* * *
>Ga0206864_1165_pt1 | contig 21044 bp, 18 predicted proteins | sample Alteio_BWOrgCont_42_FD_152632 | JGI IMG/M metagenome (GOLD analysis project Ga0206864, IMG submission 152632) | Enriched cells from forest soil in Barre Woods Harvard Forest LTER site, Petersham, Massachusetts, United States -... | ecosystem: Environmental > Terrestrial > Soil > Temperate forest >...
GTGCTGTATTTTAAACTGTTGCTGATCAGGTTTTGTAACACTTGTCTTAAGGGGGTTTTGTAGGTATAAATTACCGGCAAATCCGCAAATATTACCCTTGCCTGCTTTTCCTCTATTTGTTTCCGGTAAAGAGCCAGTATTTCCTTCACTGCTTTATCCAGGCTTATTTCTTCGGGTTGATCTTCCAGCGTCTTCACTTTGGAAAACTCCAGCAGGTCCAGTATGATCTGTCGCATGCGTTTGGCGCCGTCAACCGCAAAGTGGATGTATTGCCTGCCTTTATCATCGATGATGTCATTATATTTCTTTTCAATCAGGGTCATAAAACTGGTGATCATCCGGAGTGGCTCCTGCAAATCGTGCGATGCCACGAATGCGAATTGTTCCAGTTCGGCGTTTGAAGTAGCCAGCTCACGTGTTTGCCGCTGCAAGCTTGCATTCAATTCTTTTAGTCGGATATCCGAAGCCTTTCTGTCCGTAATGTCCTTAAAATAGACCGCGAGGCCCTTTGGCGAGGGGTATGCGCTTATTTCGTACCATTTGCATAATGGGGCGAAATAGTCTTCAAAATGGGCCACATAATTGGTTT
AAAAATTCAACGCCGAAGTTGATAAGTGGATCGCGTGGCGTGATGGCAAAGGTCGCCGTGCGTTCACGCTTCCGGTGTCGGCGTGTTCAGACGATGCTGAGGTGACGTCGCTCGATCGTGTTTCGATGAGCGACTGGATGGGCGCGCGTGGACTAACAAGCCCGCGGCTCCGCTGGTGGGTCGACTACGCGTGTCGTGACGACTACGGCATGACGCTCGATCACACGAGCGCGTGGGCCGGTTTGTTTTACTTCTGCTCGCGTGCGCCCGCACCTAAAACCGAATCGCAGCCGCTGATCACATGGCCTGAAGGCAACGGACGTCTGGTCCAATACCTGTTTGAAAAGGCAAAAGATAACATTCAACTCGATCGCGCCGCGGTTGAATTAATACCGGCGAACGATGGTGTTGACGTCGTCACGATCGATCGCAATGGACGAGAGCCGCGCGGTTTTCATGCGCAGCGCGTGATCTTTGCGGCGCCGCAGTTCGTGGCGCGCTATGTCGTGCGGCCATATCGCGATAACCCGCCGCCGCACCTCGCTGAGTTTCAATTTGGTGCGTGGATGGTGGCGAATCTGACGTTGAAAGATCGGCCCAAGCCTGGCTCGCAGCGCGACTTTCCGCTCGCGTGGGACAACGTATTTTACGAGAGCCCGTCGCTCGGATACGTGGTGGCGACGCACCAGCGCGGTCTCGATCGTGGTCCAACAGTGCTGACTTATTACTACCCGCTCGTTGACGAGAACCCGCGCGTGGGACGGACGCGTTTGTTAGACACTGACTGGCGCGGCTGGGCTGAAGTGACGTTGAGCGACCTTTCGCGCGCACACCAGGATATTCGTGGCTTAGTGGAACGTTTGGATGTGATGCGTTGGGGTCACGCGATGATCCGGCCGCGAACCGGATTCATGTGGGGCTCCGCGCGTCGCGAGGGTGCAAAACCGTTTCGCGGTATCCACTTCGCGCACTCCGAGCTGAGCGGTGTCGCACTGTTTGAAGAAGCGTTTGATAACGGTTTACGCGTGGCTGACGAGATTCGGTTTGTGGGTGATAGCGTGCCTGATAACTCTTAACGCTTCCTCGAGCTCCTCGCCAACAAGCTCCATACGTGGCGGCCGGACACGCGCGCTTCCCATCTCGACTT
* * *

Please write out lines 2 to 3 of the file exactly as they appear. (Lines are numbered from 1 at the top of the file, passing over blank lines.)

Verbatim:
GTGCTGTATTTTAAACTGTTGCTGATCAGGTTTTGTAACACTTGTCTTAAGGGGGTTTTGTAGGTATAAATTACCGGCAAATCCGCAAATATTACCCTTGCCTGCTTTTCCTCTATTTGTTTCCGGTAAAGAGCCAGTATTTCCTTCACTGCTTTATCCAGGCTTATTTCTTCGGGTTGATCTTCCAGCGTCTTCACTTTGGAAAACTCCAGCAGGTCCAGTATGATCTGTCGCATGCGTTTGGCGCCGTCAACCGCAAAGTGGATGTATTGCCTGCCTTTATCATCGATGATGTCATTATATTTCTTTTCAATCAGGGTCATAAAACTGGTGATCATCCGGAGTGGCTCCTGCAAATCGTGCGATGCCACGAATGCGAATTGTTCCAGTTCGGCGTTTGAAGTAGCCAGCTCACGTGTTTGCCGCTGCAAGCTTGCATTCAATTCTTTTAGTCGGATATCCGAAGCCTTTCTGTCCGTAATGTCCTTAAAATAGACCGCGAGGCCCTTTGGCGAGGGGTATGCGCTTATTTCGTACCATTTGCATAATGGGGCGAAATAGTCTTCAAAATGGGCCACATAATTGGTTT
AAAAATTCAACGCCGAAGTTGATAAGTGGATCGCGTGGCGTGATGGCAAAGGTCGCCGTGCGTTCACGCTTCCGGTGTCGGCGTGTTCAGACGATGCTGAGGTGACGTCGCTCGATCGTGTTTCGATGAGCGACTGGATGGGCGCGCGTGGACTAACAAGCCCGCGGCTCCGCTGGTGGGTCGACTACGCGTGTCGTGACGACTACGGCATGACGCTCGATCACACGAGCGCGTGGGCCGGTTTGTTTTACTTCTGCTCGCGTGCGCCCGCACCTAAAACCGAATCGCAGCCGCTGATCACATGGCCTGAAGGCAACGGACGTCTGGTCCAATACCTGTTTGAAAAGGCAAAAGATAACATTCAACTCGATCGCGCCGCGGTTGAATTAATACCGGCGAACGATGGTGTTGACGTCGTCACGATCGATCGCAATGGACGAGAGCCGCGCGGTTTTCATGCGCAGCGCGTGATCTTTGCGGCGCCGCAGTTCGTGGCGCGCTATGTCGTGCGGCCATATCGCGATAACCCGCCGCCGCACCTCGCTGAGTTTCAATTTGGTGCGTGGATGGTGGCGAATCTGACGTTGAAAGATCGGCCCAAGCCTGGCTCGCAGCGCGACTTTCCGCTCGCGTGGGACAACGTATTTTACGAGAGCCCGTCGCTCGGATACGTGGTGGCGACGCACCAGCGCGGTCTCGATCGTGGTCCAACAGTGCTGACTTATTACTACCCGCTCGTTGACGAGAACCCGCGCGTGGGACGGACGCGTTTGTTAGACACTGACTGGCGCGGCTGGGCTGAAGTGACGTTGAGCGACCTTTCGCGCGCACACCAGGATATTCGTGGCTTAGTGGAACGTTTGGATGTGATGCGTTGGGGTCACGCGATGATCCGGCCGCGAACCGGATTCATGTGGGGCTCCGCGCGTCGCGAGGGTGCAAAACCGTTTCGCGGTATCCACTTCGCGCACTCCGAGCTGAGCGGTGTCGCACTGTTTGAAGAAGCGTTTGATAACGGTTTACGCGTGGCTGACGAGATTCGGTTTGTGGGTGATAGCGTGCCTGATAACTCTTAACGCTTCCTCGAGCTCCTCGCCAACAAGCTCCATACGTGGCGGCCGGACACGCGCGCTTCCCATCTCGACTT